There is a greater focus on energy efficiency in the home than there ever has been before, and that extends to lighting. Luminaire efficiency is just one term that’s become a part of planning out more energy-efficient home features, and thus it’s a term you should be familiar with as a homeowner working with professional lighting designers in Raleigh, NC to decrease your energy bills. Here’s an overview of what you should know.
The concept of luminaire efficiency
Luminaire efficiency refers to the ratio of light output emitted by the luminaire (the complete light fixture) to the light output emitted by its individual lamps. This essentially means it’s the percentage of the light produced by lamps that are emitted by the luminaire.
Luminaires and their efficiency are evaluated based on the center beam candlepower (candela), efficacy rating (lumens/W), total input watts (W), efficiency (the fraction of lamp lumens that exit the luminaire), coefficient of utilization (CU) and comparative yearly energy cost of light as a function of dollars per thousand lumens.
It’s important to note that not all light produced by lamps exits the luminaire, as some stays trapped inside and gets dissipated as heat rather than light. The physical characteristics of the luminaire determine the amount of light that will exit it and how much will specifically be directed at the workplane.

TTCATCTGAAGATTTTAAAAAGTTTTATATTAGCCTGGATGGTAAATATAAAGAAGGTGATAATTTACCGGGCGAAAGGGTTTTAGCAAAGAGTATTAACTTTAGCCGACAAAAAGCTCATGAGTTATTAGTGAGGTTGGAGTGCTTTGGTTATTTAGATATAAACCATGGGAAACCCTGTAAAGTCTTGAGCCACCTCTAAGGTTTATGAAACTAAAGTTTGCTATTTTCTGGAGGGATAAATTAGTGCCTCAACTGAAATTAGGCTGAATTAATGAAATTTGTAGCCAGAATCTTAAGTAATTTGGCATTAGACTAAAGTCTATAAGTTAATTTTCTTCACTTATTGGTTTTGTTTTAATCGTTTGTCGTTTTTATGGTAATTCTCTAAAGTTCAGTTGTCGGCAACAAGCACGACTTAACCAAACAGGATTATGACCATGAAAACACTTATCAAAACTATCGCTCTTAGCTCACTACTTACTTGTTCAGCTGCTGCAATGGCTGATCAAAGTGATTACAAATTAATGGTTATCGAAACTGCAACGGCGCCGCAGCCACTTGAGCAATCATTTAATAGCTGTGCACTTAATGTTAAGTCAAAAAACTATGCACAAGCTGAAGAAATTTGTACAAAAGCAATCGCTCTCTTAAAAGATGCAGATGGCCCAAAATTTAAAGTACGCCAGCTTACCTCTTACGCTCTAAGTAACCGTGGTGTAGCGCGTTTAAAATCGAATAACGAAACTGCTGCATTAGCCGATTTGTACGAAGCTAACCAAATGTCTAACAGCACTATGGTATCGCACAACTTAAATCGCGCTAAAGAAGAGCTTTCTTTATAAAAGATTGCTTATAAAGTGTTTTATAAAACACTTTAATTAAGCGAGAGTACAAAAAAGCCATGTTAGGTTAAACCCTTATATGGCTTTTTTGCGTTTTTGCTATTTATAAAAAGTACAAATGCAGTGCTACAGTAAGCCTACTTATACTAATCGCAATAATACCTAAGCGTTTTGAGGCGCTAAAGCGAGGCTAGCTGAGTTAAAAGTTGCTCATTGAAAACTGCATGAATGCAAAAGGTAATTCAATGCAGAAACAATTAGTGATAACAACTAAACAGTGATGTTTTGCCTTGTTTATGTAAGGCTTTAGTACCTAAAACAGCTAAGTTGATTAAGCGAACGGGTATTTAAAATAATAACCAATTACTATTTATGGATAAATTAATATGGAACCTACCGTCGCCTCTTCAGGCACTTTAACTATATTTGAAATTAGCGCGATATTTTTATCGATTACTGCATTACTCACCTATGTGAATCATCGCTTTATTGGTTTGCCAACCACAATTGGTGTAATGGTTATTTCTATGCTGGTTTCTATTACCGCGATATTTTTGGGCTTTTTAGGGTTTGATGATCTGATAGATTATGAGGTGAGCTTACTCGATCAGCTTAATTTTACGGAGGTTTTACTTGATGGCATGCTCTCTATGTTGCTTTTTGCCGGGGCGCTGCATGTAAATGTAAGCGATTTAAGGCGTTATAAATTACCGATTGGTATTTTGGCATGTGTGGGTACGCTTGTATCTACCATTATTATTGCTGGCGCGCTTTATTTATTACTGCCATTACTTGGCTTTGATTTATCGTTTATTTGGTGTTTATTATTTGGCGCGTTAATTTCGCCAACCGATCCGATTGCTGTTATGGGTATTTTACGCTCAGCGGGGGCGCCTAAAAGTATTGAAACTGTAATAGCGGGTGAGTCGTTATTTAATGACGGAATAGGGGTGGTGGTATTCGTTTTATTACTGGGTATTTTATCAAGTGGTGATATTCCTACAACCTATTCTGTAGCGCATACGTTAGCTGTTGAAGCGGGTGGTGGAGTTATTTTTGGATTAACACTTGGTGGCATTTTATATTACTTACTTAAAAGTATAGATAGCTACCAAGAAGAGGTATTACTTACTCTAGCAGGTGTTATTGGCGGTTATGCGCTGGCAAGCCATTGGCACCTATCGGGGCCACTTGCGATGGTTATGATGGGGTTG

Why is this concept important?
The concept of luminaire efficiency is important because if you do not have a luminaire that’s efficient at delivering light, then the lighting system as a whole will not be able to be considered efficient. Some of the factors that will affect luminaire efficiency include the shape of the luminaire, how reflective its materials are, the number of lamps inside the luminaire, the proximity of those lamps to each other and whether any shielding material is used to scatter or otherwise soften the light.
It’s in your best interest to seek luminaires with a high level of efficiency. However, there does come a point where the importance of luminaire efficiency can actually be overvalued. Consider this: a completely bare lamp will result in 100 percent efficiency, but it will not provide much in the way of aesthetic value. To bring a lamp into your home that complements the aesthetics of your interior design, you’ll have to compromise slightly on luminaire efficiency, as you’re almost certainly not going to have a 100 percent efficient lamp.
The most efficient luminaires are actually likely to provide some glare as well, which isn’t ideal for certain circumstances. This is especially a problem with unshielded luminaires that have direct distribution at lower mounting heights.
Are you interested in learning more about the concept of luminaire efficiency and why it’s important for you to consider as part of your efforts to reduce your energy consumption? We encourage you to contact Box Electric Company in Raleigh, NC today with any questions. Our professional lighting designers would be more than happy to speak with you on the subject in greater detail.